Skip to main content

Full text of "Claude McKay FBI file"

See other formats

U.S. Department of Justice 


Federal Bureau of Investigation 

Washington, D. C. 20535 

SEP 2 4 1999 

Mr. William J. Maxwell ( 

Department of English 

University of Illinois at Urbana Champaign Subject of Request: Claude McKay 

608 Wright Street, South 

Urbana, IL 61801 w FOIPA NO. 421391/190-HQ-1262051 

Dear Requester: 

Enclosed are copies of documents from FBI records. Excisions have been made to protect information exempt 
from disclosure pursuant to Title 5, United States Code, Section 552 (Freedom of Information Act) and/or Section 
552a (Privacy Act). In addition, where excisions were made, the appropriate exempting subsections have been cited 
opposite the deletions. Where pages have been withheld in their entirety, a deleted page information sheet has been 
substituted showing the reasons or basis for the deletion. The subsections cited for withholding information from 
the enclosed documents are marked below: 

Section 552 

Section 552a 

□ (b)(1) 

□ (b)(7)(A) 

□ (d)(5) 

a (b)(2) 

□ (b)(7)(B) 

° 0X2) 

□ (b)(3) 

a (b)(7)(C) 

□ GOO) 

□ (b)(4) 

□ (b)(7)(D) 

□ (k)(2) 

a (b)(5) 

□ (b)(7)(E) 

□ (k)(3) 

□ (b)(6) 

□ (b)(7)(F) 

□ (k)(4) 

□ (b)(8) 

□ (k)(5) 

□ (b)(9) 

□ (k)(6) 

□ (k)(7) 

(See Form OPCA-16a, enclosed, for an explanation of these exemptions.) 

Pursuant to your request, 119 preprocessed pages are being released. 

The documents responsive to your request were previously processed for another requester. In order to 
provide the information you requested as soon as possible, we have released the FBI information as it was originally 
processed. We have not contacted other government agencies concerning their information in FBI files. 

b If you desire, you may appeal any denials contained herein. Appeals should be directed in 
writing to the Co-Director, Office of Information and Privacy, U.S. Department of Justice, Flag 
Building, Suite 570, Washington, D.C. 20530-0001 within sixty days from receipt of this letter. The 
envelope and the letter should be clearly marked “Freedom of Information Appeal” or “Information 
Appeal.” Please cite the FOIPA number assigned to your request so that it may be easily identified. 

□ See additional information which follows. 

Sincerely yours, 

ox. 9^ 


John M. Kelso, Jr., 

Section Chief 
Freedom of Information- 
Privacy Acts Section 
Office of Public and 
Congressional Affairs 

Enclosures (2) 

0PCA-16a (Rev. 12-3-96) 



(b) (1 ) (A) specifically authorized under criteria established by an Executive order to be kept secret in the interest of national defense or 
foreign policy and (B) are in fact properly classified pursuant to such Executive order; 

(b) (2) related solely to the internal personnel rules and practices of an agency;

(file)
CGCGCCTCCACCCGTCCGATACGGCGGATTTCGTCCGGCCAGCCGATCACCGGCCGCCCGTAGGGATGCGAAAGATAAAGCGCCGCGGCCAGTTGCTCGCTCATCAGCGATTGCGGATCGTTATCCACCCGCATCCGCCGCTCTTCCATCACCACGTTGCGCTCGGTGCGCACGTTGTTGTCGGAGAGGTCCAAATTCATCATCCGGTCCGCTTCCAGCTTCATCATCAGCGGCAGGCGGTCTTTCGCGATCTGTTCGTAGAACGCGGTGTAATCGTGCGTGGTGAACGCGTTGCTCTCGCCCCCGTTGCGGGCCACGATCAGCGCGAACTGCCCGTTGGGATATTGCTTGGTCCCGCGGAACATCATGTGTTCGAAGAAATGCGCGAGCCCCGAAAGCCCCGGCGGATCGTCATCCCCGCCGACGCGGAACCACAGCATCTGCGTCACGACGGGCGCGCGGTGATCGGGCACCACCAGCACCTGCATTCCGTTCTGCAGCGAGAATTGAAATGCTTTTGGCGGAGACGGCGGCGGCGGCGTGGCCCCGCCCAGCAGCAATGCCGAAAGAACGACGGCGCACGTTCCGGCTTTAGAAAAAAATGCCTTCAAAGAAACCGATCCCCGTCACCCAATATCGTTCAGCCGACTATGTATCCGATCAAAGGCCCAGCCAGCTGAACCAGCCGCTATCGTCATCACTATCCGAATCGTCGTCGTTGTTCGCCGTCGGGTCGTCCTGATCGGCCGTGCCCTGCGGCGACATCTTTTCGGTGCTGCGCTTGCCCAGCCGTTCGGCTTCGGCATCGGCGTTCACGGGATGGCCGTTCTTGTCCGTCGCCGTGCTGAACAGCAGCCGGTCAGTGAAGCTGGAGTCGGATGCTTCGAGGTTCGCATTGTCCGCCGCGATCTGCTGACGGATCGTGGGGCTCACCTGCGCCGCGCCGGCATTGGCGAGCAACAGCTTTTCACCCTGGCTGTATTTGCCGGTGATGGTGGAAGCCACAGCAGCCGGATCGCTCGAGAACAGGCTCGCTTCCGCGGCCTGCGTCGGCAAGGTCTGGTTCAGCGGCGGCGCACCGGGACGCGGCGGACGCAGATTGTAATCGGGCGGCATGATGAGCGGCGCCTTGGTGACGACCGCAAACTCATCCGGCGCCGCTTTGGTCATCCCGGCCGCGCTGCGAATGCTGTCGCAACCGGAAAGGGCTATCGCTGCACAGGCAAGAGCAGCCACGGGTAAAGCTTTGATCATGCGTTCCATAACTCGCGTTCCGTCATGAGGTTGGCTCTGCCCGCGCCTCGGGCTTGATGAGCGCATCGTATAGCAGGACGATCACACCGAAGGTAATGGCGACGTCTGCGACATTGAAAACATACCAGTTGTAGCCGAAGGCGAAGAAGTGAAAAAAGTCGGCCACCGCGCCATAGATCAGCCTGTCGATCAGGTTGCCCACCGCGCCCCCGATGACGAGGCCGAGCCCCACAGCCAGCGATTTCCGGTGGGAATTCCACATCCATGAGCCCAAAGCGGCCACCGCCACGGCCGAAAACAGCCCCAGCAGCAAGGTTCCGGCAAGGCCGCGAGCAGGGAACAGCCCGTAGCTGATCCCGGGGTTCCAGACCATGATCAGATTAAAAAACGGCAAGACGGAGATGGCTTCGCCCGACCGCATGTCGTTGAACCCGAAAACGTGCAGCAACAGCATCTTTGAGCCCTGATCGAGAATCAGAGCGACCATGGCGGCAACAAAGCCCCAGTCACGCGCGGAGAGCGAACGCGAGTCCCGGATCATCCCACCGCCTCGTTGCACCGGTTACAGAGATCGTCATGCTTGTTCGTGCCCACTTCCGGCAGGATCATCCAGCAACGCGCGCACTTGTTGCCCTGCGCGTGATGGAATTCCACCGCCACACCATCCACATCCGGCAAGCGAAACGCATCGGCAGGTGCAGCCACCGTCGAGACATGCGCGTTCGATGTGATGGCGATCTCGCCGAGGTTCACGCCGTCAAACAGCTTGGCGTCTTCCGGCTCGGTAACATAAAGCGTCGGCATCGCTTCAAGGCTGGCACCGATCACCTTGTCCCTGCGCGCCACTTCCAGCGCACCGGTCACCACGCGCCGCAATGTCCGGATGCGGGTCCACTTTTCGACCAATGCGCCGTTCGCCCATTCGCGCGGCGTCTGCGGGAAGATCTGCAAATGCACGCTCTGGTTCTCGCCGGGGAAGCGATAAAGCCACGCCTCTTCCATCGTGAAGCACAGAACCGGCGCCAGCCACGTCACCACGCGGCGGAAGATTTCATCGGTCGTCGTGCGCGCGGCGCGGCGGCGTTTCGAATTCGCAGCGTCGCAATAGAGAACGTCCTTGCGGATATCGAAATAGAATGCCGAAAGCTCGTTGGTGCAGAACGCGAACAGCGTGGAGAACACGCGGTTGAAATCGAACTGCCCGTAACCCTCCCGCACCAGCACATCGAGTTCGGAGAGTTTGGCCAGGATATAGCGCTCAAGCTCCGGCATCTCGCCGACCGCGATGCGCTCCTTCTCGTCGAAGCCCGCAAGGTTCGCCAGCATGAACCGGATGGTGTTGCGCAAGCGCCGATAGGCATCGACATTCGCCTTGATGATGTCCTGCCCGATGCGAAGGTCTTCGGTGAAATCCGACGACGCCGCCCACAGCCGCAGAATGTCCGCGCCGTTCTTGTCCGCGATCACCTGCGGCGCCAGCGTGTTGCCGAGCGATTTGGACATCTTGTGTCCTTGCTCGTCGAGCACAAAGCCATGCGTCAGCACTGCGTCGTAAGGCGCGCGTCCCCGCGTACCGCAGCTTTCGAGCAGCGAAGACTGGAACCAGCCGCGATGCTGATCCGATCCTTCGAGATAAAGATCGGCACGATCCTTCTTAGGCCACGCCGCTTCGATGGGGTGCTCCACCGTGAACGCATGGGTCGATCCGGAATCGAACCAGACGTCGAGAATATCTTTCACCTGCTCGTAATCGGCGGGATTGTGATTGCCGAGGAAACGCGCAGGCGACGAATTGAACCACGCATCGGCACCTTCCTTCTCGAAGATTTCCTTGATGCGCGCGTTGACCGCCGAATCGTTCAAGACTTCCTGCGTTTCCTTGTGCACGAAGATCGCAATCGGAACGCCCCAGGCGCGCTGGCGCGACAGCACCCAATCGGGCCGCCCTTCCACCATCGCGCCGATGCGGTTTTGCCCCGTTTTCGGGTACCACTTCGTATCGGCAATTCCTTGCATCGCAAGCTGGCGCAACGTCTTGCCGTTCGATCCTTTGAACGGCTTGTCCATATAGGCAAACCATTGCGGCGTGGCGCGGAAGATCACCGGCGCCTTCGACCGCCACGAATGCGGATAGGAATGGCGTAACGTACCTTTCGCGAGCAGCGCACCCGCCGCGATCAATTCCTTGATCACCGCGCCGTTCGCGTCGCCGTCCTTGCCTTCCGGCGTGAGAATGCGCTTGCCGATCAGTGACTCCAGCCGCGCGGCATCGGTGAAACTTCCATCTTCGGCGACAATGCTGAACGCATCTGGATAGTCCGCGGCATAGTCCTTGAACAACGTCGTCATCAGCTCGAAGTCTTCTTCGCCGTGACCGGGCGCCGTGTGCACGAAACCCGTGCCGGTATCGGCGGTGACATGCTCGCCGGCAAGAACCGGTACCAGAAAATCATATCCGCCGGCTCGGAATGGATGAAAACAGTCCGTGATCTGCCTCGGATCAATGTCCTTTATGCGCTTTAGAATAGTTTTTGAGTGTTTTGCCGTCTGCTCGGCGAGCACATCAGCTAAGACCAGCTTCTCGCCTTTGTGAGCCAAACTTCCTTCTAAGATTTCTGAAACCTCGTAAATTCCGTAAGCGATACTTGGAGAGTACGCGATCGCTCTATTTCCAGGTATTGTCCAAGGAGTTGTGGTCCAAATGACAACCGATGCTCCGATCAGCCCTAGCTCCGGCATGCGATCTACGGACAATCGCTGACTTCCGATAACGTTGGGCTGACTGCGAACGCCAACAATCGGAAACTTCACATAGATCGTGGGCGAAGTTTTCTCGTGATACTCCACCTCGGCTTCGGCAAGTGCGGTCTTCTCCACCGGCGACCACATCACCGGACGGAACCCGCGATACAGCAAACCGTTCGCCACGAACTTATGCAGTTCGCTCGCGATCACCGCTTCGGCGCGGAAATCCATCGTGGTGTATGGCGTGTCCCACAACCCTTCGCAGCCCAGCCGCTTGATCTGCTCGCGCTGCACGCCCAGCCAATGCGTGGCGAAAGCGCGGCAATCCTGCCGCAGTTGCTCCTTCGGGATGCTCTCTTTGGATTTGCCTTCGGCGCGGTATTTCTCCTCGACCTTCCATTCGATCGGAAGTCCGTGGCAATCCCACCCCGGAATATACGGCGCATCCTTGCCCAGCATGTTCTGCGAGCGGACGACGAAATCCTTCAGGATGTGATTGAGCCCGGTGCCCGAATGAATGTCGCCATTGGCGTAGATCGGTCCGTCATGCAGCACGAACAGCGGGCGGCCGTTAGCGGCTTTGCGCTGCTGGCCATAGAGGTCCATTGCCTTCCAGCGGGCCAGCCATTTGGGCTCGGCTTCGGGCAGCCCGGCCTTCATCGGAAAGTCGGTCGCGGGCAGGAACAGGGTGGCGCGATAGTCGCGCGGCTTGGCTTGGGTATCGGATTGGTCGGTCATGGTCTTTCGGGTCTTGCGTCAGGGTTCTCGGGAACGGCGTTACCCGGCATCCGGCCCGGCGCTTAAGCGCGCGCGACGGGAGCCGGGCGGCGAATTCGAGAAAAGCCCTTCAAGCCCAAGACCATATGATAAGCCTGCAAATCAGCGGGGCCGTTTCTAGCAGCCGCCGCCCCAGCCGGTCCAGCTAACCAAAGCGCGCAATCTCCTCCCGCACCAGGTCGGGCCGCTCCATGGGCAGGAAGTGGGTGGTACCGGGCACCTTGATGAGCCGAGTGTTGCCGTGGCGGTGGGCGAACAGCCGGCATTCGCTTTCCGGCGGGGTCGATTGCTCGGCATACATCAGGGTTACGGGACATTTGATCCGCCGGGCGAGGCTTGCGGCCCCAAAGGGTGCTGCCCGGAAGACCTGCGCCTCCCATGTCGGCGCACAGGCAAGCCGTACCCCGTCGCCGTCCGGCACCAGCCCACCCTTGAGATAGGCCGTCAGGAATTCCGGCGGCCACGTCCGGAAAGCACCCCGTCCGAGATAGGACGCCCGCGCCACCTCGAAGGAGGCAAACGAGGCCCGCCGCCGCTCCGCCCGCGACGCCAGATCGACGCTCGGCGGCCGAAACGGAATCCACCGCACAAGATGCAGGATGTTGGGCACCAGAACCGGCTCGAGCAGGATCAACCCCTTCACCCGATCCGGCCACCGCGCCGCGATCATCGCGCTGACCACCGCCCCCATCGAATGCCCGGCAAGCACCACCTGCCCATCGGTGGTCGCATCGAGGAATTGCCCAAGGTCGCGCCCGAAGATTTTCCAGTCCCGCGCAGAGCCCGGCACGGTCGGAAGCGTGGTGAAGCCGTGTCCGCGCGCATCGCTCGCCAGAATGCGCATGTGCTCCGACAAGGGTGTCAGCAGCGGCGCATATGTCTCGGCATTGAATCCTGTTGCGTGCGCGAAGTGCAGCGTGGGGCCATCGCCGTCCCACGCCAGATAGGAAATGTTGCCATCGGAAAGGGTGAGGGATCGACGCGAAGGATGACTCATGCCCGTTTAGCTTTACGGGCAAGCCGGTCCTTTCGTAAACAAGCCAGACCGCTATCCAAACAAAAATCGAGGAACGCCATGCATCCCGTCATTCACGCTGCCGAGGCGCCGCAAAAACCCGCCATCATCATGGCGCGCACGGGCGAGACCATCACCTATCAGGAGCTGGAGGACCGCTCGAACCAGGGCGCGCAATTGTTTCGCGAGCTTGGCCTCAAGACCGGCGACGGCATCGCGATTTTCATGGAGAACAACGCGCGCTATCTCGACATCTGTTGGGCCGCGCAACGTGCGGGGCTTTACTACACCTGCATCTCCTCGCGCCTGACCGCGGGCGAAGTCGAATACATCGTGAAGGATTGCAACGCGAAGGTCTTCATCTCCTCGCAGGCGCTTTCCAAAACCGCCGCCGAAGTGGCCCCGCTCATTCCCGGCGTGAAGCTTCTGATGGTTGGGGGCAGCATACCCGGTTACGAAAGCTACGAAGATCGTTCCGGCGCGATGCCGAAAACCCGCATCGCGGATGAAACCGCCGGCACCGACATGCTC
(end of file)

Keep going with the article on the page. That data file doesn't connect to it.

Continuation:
(b) (3) specifically exempted from disclosure by statute (other than section 552b of this title), provided that such statute (A) requires that 

the matters be withheld from the public in such a manner as to leave no discretion on the issue, or (B) establishes particular critena for 
withholding or refers to particular types of matters to be withheld; 


(b) (4) trade secrets and commercial or financial information obtained from a person and privileged or confidential; 

(b) (5) inter-agency or intra-agency memorandums or letters which would not be available by law to a party other than an aqency in litiaation 
with the agency; a 

(b) (6) personnel and medical files and similar fes the disclosure ot which would constitute a cleart^y^rranted invasion of personal privacy; 

(b) (7) records or information compiled for law enforcement purposes, but only to the extent that the production of such law enforcement 

records or information (A) could reasonably be expected to interfere with enforcement proceedings, (B) would deprive a person of a right 
to a fair trial Or an impartial adjudication, (C) could reasonably be expected to constitute an unwarranted invasion of personal privacy 
(D) could reasonably be expected to disclose the identity of a confidential source, including a State, local, or foreign agency or authority 
or any private institution which furnished information on a confidential basis, and, in the case of record or information compiled by 
a criminal law enforcement authority in the course of a criminal investigation, or by an agency conducting a lawful national security 
intelligence investigation, information furnished by a confidential source. (E) would disclose techniques and procedures for law enforce- 
ment investigations or prosecutions, or would disclose guidelines for law enforcement investigations or prosecutions if such disclosure 
could reasonably be expected to risk circumvention of the law, or (F) could reasonably be expected to endanger the life or physical 
safety of any individual; 

(b) (8) contained in or related to examination, operating, pr condition reports prepared by, on behalf of, or for the use of an agency responsible 
for the regulation or supervision of financial institutions; or 

(b) (9) geological and geophysical information and data, including maps, concerning wells. 

(d) (5) information compiled in reasonable anticipation of a civil action proceeding; 

G) (2) material reporting investigative efforts pertaining to the enforcement of criminal law including efforts to prevent, control or reduce crime 
or apprehend criminals; 

(k) (1 ) information which is currently and properly classified pursuant to an Executive order in the interest of the national defense or 
foreign policy, for example, information involving intelligence sources or methods;